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2014 Report Cards: Serving 10+ Years (Senate)

These statistics dissect the legislative records of Members of Congress during the 113th Congress (Jan 3, 2013-Jan 2, 2015), as of Jan 12, 2015.

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Laws Enacted

The number of bills each legislator introduced that became law in the 113th Congress. Keep in mind that it takes a law to repeal a law. Very few bills ever become law.

Serving 10+ Years (Senate)
most laws
#1 7 Sen. Robert “Bob” Menéndez [D-NJ]
#2 6 Sen. Orrin Hatch [R-UT]
#2 6 Sen. Patrick Leahy [D-VT]
#4 4 Sen. Charles “Chuck” Schumer [D-NY]
#4 4 Sen. Amy Klobuchar [D-MN]
#6 3 Sen. Susan Collins [R-ME]
#6 3 Sen. Thad Cochran [R-MS]
#6 3 Sen. Thomas Carper [D-DE]
#6 3 Sen. Bernard “Bernie” Sanders [I-VT]
#6 3 Sen. Thomas “Tom” Harkin [D-IA, 1985-2014]
#6 3 Sen. Richard Durbin [D-IL]
#12 2 Sen. Harry Reid [D-NV, 1987-2016]
#12 2 Sen. John “Jay” Rockefeller [D-WV, 1985-2014]
#12 2 Sen. Bill Nelson [D-FL]
#12 2 Sen. Lisa Murkowski [R-AK]
#12 2 Sen. Barbara Mikulski [D-MD, 1987-2016]
#12 2 Sen. Patty Murray [D-WA]
#12 2 Sen. Ron Wyden [D-OR]
#12 2 Sen. John Barrasso [R-WY]
#12 2 Sen. Barbara Boxer [D-CA, 1993-2016]
#12 2 Sen. Dianne Feinstein [D-CA]
#12 2 Sen. Robert “Bob” Casey [D-PA]
#12 2 Sen. John Thune [R-SD]
#12 2 Sen. Lamar Alexander [R-TN]
#25 1 Sen. John “Jack” Reed [D-RI]
#25 1 Sen. Sherrod Brown [D-OH]
#25 1 Sen. Mitch McConnell [R-KY]
#25 1 Sen. John Cornyn [R-TX]
#25 1 Sen. David Vitter [R-LA, 2005-2016]
#25 1 Sen. Benjamin Cardin [D-MD]
#25 1 Sen. Carl Levin [D-MI, 1979-2014]
#25 1 Sen. Sheldon Whitehouse [D-RI]
#25 1 Sen. Jon Tester [D-MT]
#25 1 Sen. Claire McCaskill [D-MO]
#25 1 Sen. James “Jim” Inhofe [R-OK]
#25 1 Sen. Tim Johnson [D-SD, 1997-2014]
#25 1 Sen. Debbie Stabenow [D-MI]
#25 1 Sen. Roger Wicker [R-MS]
#25 1 Sen. Michael Enzi [R-WY]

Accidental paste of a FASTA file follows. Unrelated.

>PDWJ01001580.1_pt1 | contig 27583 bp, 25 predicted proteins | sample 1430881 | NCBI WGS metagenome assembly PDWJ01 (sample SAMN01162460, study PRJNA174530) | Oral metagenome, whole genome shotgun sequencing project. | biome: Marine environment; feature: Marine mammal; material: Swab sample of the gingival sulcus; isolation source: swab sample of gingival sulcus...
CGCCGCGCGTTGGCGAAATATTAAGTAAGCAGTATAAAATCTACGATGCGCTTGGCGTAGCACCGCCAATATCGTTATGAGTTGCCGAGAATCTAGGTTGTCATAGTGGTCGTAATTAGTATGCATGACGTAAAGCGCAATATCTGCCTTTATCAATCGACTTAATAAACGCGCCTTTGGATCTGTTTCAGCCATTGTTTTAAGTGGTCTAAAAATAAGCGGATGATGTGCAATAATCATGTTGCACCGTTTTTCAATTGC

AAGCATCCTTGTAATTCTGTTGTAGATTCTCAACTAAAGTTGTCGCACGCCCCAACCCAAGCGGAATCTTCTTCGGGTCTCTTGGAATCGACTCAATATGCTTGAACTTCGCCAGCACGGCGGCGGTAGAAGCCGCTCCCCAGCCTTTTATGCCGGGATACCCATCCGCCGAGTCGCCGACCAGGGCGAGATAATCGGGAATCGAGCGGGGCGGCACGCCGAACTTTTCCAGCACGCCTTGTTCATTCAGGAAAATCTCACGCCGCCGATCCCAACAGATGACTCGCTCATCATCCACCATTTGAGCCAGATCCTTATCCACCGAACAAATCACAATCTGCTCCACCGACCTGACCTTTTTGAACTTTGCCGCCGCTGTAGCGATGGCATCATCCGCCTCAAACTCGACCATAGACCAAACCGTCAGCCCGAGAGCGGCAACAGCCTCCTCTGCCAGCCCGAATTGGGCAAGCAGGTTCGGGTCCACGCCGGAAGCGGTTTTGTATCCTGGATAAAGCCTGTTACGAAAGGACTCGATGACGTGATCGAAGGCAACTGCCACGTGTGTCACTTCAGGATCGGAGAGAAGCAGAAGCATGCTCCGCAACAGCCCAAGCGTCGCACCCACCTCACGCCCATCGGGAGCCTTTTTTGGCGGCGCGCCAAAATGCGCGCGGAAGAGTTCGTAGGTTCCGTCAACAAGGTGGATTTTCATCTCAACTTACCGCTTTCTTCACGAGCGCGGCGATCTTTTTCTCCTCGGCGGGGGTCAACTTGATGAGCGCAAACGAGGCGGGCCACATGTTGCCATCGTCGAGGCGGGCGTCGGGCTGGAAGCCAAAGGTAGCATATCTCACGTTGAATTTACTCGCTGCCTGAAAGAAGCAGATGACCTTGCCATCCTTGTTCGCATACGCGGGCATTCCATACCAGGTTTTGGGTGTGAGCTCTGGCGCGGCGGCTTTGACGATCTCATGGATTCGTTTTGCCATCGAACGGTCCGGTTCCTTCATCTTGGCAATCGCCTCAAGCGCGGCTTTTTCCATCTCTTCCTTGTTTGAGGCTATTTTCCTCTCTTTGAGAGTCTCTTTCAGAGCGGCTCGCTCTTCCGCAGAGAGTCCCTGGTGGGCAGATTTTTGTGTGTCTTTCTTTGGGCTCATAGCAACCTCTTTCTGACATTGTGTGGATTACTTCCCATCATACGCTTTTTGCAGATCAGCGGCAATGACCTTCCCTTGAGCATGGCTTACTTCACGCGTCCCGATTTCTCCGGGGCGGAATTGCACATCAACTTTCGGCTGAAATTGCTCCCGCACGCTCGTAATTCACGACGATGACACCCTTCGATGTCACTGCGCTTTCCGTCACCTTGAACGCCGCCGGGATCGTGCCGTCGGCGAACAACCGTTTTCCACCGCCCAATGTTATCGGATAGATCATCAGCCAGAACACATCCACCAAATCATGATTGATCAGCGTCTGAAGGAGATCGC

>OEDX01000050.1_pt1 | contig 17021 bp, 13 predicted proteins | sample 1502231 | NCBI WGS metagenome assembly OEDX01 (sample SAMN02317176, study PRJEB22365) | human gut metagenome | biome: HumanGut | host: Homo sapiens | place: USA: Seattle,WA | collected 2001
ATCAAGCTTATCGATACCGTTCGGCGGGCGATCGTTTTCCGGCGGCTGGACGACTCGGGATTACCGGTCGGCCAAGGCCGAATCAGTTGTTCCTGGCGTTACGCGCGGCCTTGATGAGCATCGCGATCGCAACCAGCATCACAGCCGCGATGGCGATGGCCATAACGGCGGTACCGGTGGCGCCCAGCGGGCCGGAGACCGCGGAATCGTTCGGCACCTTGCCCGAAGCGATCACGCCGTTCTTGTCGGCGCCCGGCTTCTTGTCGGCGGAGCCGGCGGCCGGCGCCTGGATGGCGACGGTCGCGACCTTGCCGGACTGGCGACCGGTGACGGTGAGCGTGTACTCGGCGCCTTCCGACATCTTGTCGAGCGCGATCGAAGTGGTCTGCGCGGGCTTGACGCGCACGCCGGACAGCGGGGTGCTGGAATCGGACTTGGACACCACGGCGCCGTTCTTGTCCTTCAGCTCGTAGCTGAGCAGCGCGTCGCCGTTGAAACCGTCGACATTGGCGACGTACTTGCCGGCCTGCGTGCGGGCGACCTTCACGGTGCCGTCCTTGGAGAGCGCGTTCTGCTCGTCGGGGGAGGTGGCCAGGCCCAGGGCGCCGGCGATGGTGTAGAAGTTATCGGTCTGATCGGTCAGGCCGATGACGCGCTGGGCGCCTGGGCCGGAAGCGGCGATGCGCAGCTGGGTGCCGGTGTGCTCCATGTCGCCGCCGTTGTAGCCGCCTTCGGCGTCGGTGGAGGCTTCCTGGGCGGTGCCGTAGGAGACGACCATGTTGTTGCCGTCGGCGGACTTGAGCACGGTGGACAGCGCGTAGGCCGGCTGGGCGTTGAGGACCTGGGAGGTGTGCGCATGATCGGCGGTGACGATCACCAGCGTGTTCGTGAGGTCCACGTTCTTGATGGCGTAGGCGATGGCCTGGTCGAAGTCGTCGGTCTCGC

#25 1 Sen. Daniel Coats [R-IN, 2011-2016]
#25 1 Sen. Michael Crapo [R-ID]
#42 0 Sen. Pat Roberts [R-KS]
#42 0 Sen. Mark Pryor [D-AR, 2003-2014]
#42 0 Sen. Richard Shelby [R-AL]
#42 0 Sen. Jefferson “Jeff” Sessions [R-AL, 1997-2017]
#42 0 Sen. Richard Burr [R-NC]
#42 0 Sen. John McCain [R-AZ]
#42 0 Sen. Saxby Chambliss [R-GA, 2003-2014]
#42 0 Sen. Mary Landrieu [D-LA, 1997-2014]
#42 0 Sen. Maria Cantwell [D-WA]
#42 0 Sen. John “Johnny” Isakson [R-GA]
#42 0 Sen. Bob Corker [R-TN]
#42 0 Sen. Lindsey Graham [R-SC]
#42 0 Sen. Charles “Chuck” Grassley [R-IA]
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A bill or joint resolution is considered enacted if it or an exactly identical bill to it is enacted as law. We only consider bills that the legislator was the primary sponsor of. While a legislator may lay claim to authoring other bills that became law, such as through incorporation into larger bills, these cases are difficult for us to track quantitatively.

Additional Notes

The Speaker’s Votes: Missed votes are not computed for the Speaker of the House. According to current House rules, the Speaker of the House is not required to vote in “ordinary legislative proceedings.” In practice this means the Speaker of the House rarely votes but is not considered absent.

Leadership/Ideology: The leadership and ideology scores are not displayed for Members of Congress who introduced fewer than 10 bills, or, for ideology, for Members of Congress that have a low leadership score, as there is usually not enough data in these cases to compute reliable leadership and ideology statistics.

Missing Bills: We exclude bills from some statistics where the sponsor’s original intent is not in the final bill because the bill’s text was replaced in whole with unrelated provisions (i.e. it became a vehicle for passage of unrelated provisions).

Ranking Members (RkMembs): The chair of a committee is always selected from the political party that holds the most seats in the chamber, called the “majority party”. The “ranking member” (sometimes “RkMembs”) is the title given to the senior-most member of the committee not in the majority party.

Freshmen/Sophomores: Freshmen and sophomores are Members of Congress whose first term (in the same chamber at the end of the 113th Congress) was the 113th Congress (freshmen) or 112th (sophomores). Members of Congress who took office within the last few months of a Congress are considered freshmen in the next Congress as well.